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Tony Williams Lifetime - Million Dollar Legs CD (album) cover

MILLION DOLLAR LEGS

Tony Williams Lifetime

 

Jazz Rock/Fusion

3.08 | 12 ratings

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Sean Trane
Special Collaborator
Prog Folk
3 stars 3.5 stars really!!!

While this album suffers from execrable reputation (some of it deserved), it's not quite as bad as what some reviewers would have you believe. True that the absolutely ugly artwork and the stupid title do no favour to this wax slice?.. You'd believe we're in some kind of mid-70's funky radio-friendly junk stuck somewhere between Orleans and Kool & The Gang, with Tony even looking a bit like a retarded shoe fetishist. If that wasn't enough, the album is over-produced with often unneeded horns and seldom useful string arrangements, but the New Lifetime's line-up remains unchanged, although it's more Pasqua's baby, as opposed to the previous being Holdsworth's. One thing for sure: Pasqua didn't feel limited to the Rhodes or Hammond, he was using synths to beef up the compositions and unlike many of those years, and he chose well his sounds.

Admittedly, starting on an average jazz funk tune (a little long and repetitive) Sweet revenge, then on an atrocious (but thankfully short) sung track You Did It To Me (and they did, and it hurt), intended to be a radio hit filled with a full EW&F brass section, all these don't make a good start to an album that follow a minor masterpiece. However the title tracks does reverse things with some excellent chord progressions, good string arrangements (despite what I said in the opening paragraph), and some excellent GG-esque keyboards. Joy Filled Summer brings us more of the same minus the strings and more of Holdsworth and Tony dazzles us. Excellent track if a little repetitive. These two tracks are reminiscent of early Brian Auger's Oblivion Express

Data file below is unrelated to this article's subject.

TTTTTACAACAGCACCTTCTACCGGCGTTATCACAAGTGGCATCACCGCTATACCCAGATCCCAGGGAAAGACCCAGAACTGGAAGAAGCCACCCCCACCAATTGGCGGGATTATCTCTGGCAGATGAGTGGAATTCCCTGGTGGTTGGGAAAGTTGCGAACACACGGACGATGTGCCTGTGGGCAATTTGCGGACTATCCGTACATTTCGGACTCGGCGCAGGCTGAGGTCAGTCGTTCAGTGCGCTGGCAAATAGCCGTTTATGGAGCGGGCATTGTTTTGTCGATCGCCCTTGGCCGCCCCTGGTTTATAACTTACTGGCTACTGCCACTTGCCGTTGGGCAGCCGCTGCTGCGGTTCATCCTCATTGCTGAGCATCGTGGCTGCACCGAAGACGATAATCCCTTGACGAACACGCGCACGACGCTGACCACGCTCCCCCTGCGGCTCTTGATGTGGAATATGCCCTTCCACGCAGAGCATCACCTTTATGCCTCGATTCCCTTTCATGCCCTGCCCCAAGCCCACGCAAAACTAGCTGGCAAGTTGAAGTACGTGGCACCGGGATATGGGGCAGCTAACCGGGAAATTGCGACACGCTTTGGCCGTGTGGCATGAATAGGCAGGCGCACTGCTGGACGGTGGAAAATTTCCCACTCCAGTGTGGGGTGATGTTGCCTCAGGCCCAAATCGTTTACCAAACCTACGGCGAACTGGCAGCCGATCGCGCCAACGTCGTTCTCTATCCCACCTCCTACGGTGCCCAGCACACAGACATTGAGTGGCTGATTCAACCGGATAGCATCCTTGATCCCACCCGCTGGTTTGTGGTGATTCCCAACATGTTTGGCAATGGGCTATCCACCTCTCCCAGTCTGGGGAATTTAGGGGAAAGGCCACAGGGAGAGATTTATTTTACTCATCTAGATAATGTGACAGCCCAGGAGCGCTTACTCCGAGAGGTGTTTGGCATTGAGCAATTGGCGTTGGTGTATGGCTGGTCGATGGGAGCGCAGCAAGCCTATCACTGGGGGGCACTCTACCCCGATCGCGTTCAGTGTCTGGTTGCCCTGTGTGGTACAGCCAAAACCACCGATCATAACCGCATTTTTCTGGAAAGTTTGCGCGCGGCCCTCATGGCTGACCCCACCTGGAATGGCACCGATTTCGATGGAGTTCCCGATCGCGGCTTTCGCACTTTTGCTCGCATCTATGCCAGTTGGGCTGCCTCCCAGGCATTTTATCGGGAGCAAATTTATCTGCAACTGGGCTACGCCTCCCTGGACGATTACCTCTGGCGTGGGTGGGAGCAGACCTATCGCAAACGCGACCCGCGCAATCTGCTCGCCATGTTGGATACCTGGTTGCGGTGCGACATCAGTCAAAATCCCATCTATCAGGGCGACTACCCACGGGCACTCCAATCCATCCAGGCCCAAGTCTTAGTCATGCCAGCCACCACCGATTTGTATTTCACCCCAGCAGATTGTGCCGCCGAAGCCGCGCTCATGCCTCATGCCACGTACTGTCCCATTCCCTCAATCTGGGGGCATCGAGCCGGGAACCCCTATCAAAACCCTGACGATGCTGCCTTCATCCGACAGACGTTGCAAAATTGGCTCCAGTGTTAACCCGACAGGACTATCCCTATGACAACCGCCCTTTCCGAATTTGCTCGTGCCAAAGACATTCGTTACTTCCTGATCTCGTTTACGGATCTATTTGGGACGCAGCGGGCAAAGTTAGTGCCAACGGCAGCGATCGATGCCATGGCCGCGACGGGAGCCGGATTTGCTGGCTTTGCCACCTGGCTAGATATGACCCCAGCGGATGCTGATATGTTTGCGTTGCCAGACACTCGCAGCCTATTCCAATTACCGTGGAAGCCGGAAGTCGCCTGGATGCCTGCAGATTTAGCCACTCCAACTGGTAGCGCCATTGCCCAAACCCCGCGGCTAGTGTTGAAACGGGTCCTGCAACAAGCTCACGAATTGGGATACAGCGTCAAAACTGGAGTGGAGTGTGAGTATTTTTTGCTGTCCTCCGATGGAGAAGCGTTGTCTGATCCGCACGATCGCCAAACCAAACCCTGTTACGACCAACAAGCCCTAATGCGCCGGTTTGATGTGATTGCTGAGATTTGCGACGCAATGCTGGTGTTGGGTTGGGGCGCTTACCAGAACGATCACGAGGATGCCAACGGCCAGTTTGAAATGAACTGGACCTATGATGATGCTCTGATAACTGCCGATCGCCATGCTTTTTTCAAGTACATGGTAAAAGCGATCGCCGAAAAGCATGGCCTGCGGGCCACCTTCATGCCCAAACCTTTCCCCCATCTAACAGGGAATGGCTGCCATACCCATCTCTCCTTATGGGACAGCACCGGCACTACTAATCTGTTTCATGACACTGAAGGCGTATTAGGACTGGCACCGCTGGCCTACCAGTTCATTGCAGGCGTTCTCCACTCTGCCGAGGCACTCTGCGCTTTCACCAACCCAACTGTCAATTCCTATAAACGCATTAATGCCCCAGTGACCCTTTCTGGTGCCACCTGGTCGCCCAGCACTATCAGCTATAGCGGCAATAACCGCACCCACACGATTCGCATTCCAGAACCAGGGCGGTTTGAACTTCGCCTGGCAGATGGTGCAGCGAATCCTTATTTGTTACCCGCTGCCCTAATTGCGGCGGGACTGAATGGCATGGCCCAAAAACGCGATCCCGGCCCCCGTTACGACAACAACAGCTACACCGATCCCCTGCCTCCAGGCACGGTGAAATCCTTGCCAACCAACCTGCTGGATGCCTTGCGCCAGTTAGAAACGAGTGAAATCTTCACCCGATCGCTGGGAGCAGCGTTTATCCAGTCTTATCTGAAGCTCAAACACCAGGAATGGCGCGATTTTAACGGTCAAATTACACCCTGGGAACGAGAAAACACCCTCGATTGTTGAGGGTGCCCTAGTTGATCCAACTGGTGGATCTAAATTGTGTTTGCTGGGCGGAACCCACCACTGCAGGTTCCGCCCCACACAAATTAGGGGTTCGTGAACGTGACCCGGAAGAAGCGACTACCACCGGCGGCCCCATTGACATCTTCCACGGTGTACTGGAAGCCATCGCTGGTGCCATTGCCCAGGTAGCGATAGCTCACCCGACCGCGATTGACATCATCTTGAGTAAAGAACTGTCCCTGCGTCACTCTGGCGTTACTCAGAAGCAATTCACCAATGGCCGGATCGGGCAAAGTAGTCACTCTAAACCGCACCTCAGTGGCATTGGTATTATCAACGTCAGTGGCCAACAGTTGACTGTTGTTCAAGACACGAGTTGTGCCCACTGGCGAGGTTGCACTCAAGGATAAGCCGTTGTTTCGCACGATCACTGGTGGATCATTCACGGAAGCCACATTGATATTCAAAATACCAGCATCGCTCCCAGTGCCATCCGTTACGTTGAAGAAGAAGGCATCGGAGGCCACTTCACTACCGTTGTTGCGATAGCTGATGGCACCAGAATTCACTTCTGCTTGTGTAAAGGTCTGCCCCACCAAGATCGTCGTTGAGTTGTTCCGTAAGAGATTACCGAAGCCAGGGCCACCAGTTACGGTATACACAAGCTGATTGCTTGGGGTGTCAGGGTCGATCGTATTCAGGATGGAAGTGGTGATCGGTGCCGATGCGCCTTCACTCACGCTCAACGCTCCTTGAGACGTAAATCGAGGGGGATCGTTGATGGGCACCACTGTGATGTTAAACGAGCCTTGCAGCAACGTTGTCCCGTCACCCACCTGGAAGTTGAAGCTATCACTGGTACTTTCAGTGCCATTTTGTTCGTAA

The flipside starts on the slow-evolving piano-dominated Lady Jade where the strings reappear, but this time in all cheesiness, but thankfully it's quickly over. The 7-mins What You Do To Me is an excellent crescendo track, one that might just be the answer to that excruciatingly bad "hit" on the A side. Again Oblivion Express shades are all over this track. The almost 10-mins finale Inspiration Of Love, where a tad of Lady Alice (Coltrane) permeated Pasqua's piano in the intro, before Holdsworth pulls a huge solo. Overall this closing monster is a fine piece if it wasn't for the over-powering string arrangements around the end of the track.

Well the end of Lifetime was near as they would find themselves abandoned on a tour by their management, and if heir last album was not their best, it certainly doesn't deserve its bad reputation aside the awful front artwork. Definitely needs rehabilitation among some "fans".

Sean Trane | 3/5 |

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